British house prices rose 0.2 percent for the first time in 20 months in March on the back of increased demand, activity and a scarcity of housing for sale, according to the latest figures released from Hometrack.
The year-on-year change for the month was -1.0 percent compared to -1.4 percent in February and change in number of new properties listed was 3.6 against 10.5 in the last month.
Hometrack's survey revealed that the ending of the first time buyer stamp duty holiday may have boosted demand but London, where prices rose by 0.5 percent, the largest monthly increase in the capital since April 2010 (0.6 percent), continues to drive the national headline figure.
The property analytics business firm said the time to sell averages just less than three months is 11.6 weeks in the midlands and north, less than six weeks in London and 8.4 weeks across the regions of southern England. While there was a 4.4 percent increase in new buyers registering with agents, compared to 18 percent in February, growth in demand over the last 2 months has created a momentum in market activity and sales to support firmer pricing.
The proportion of the asking price being achieved has increased by 0.5 percent to 93 percent from January 2012. As an indicator of the strength of pricing between markets, the tightest differential is to be found in London and the south east where the percentage is over 94 percent. In contrast the proportion is less than 92 percent in the north east and north west.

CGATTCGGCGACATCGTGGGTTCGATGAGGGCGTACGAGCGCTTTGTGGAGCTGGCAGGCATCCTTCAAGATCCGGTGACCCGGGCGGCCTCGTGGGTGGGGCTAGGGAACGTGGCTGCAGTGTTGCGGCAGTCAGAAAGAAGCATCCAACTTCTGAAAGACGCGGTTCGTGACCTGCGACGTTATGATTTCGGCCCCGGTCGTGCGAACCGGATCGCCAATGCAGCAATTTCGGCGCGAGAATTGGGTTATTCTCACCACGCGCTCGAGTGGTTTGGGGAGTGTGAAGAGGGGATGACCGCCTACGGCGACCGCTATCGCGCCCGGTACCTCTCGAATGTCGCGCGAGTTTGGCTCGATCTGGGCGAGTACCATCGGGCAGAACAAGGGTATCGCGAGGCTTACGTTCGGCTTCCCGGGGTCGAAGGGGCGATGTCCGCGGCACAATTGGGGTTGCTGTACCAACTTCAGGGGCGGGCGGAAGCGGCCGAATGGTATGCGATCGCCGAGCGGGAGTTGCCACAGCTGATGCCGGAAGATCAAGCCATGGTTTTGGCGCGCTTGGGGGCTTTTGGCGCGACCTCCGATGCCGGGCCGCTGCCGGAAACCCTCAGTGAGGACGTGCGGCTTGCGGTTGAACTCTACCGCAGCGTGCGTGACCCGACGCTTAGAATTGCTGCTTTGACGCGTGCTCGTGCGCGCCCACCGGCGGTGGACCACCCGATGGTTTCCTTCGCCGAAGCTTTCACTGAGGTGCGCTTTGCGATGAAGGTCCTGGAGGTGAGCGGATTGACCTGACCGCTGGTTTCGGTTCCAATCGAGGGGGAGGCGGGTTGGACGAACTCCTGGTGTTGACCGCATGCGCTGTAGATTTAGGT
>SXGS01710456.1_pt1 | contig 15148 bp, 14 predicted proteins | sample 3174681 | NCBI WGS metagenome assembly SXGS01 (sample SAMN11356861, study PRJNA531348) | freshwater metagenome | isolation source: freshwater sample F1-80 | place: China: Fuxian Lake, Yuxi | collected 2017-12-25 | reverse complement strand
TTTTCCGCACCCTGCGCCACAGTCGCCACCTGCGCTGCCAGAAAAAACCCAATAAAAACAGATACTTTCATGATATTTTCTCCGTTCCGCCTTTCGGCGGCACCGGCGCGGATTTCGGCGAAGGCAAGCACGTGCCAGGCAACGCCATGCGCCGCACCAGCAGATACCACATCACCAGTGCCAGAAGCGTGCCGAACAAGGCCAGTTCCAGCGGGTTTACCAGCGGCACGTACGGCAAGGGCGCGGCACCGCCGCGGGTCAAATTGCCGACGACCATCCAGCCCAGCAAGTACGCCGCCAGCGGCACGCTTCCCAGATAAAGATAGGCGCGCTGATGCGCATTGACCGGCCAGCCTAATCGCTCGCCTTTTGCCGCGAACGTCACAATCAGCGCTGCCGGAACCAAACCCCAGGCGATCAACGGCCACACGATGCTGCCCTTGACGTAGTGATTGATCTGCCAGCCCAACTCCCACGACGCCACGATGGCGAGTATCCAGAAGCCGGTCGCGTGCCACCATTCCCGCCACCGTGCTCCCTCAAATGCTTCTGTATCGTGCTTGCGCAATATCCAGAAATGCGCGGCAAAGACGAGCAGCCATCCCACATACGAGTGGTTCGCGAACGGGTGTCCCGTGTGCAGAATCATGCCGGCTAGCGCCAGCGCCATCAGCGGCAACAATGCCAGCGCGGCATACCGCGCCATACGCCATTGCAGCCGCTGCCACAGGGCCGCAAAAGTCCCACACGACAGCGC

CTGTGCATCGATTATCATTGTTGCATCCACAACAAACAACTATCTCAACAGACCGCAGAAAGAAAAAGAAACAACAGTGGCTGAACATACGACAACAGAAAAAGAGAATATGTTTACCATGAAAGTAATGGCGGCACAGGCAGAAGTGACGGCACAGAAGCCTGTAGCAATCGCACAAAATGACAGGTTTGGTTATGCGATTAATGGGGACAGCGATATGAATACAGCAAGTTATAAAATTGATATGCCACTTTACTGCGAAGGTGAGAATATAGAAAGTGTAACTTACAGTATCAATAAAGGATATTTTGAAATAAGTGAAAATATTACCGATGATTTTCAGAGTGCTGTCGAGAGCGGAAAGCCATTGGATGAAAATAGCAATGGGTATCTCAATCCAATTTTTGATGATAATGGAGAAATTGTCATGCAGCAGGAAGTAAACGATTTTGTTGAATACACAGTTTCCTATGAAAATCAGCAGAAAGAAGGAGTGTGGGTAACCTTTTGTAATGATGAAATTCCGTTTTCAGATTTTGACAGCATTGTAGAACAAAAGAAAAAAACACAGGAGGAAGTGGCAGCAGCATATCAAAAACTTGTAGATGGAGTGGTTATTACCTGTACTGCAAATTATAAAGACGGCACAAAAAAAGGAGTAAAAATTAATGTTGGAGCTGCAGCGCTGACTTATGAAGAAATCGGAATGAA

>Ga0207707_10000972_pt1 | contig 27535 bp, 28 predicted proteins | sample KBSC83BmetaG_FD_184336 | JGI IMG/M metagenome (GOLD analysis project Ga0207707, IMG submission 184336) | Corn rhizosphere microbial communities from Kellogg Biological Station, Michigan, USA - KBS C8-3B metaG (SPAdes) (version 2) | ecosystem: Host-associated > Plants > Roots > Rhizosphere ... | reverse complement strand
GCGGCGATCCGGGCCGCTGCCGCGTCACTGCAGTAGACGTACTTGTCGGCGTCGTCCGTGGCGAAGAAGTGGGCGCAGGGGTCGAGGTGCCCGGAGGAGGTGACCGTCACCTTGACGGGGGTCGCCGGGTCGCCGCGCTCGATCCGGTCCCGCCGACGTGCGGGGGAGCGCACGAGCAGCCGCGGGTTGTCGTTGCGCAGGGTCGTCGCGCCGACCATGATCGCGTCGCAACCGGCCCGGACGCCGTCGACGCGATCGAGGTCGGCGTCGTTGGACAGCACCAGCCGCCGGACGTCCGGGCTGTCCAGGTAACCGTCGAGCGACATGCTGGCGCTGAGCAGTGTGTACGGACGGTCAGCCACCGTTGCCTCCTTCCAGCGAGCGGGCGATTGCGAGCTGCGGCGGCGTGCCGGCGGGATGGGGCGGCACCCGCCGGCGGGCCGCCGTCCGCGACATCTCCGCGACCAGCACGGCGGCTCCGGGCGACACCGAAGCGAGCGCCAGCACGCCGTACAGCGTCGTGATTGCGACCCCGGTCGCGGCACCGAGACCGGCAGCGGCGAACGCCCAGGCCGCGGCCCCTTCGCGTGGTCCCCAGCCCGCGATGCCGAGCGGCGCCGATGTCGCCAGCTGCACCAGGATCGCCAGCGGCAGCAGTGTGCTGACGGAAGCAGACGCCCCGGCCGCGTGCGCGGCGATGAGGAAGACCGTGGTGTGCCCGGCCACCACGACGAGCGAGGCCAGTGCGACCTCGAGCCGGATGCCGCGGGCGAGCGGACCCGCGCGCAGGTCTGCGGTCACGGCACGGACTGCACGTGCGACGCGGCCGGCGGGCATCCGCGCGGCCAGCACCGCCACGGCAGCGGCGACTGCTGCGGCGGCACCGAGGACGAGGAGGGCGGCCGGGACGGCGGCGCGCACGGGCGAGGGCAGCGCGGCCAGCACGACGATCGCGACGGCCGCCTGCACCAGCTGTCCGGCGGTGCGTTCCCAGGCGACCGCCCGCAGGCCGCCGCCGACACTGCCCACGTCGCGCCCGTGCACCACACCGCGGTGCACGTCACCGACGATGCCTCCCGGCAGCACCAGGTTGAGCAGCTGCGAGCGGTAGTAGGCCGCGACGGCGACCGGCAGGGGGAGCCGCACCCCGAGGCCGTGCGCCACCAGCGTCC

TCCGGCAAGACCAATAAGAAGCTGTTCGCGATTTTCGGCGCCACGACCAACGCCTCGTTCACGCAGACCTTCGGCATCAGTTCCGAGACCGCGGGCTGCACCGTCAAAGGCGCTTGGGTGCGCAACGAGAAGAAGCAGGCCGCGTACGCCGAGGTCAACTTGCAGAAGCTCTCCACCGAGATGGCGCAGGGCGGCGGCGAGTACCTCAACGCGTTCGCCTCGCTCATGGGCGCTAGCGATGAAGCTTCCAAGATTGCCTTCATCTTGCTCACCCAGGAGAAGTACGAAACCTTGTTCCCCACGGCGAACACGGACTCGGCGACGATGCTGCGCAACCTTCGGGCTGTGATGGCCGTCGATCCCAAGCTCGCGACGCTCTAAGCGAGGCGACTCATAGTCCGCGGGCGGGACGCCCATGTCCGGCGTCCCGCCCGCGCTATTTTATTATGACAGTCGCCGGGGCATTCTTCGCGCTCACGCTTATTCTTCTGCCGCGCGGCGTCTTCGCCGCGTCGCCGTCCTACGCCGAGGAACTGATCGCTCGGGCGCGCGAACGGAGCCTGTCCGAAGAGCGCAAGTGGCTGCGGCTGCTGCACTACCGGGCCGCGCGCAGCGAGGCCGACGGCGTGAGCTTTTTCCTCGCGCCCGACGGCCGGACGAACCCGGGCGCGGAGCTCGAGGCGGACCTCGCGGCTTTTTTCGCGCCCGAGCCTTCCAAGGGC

"House prices posted a monthly price rise for the first time in 20 months in March on the back of increased demand, activity and a scarcity of housing for sale according to the latest house price survey from Hometrack, the property analytics business. The survey of 1,500 agents and surveyors across the country shows that while the ending of the stamp duty holiday has boosted demand, the driving force behind the national increase was London where prices rose by 0.5 percent over the month. This is the highest monthly increase in prices in the capital since April 2010 (0.6 percent).The small rise in prices reduces the annual fall to one percent, from the 1.4 percent in the year to February and 1.6 percent in the year to January," said Richard Donnell, Director of Research at Hometrack.
Looking ahead all the evidence points to a continued firming in prices in the next few months as demand increases and supply remains suppressed, said Hometrack.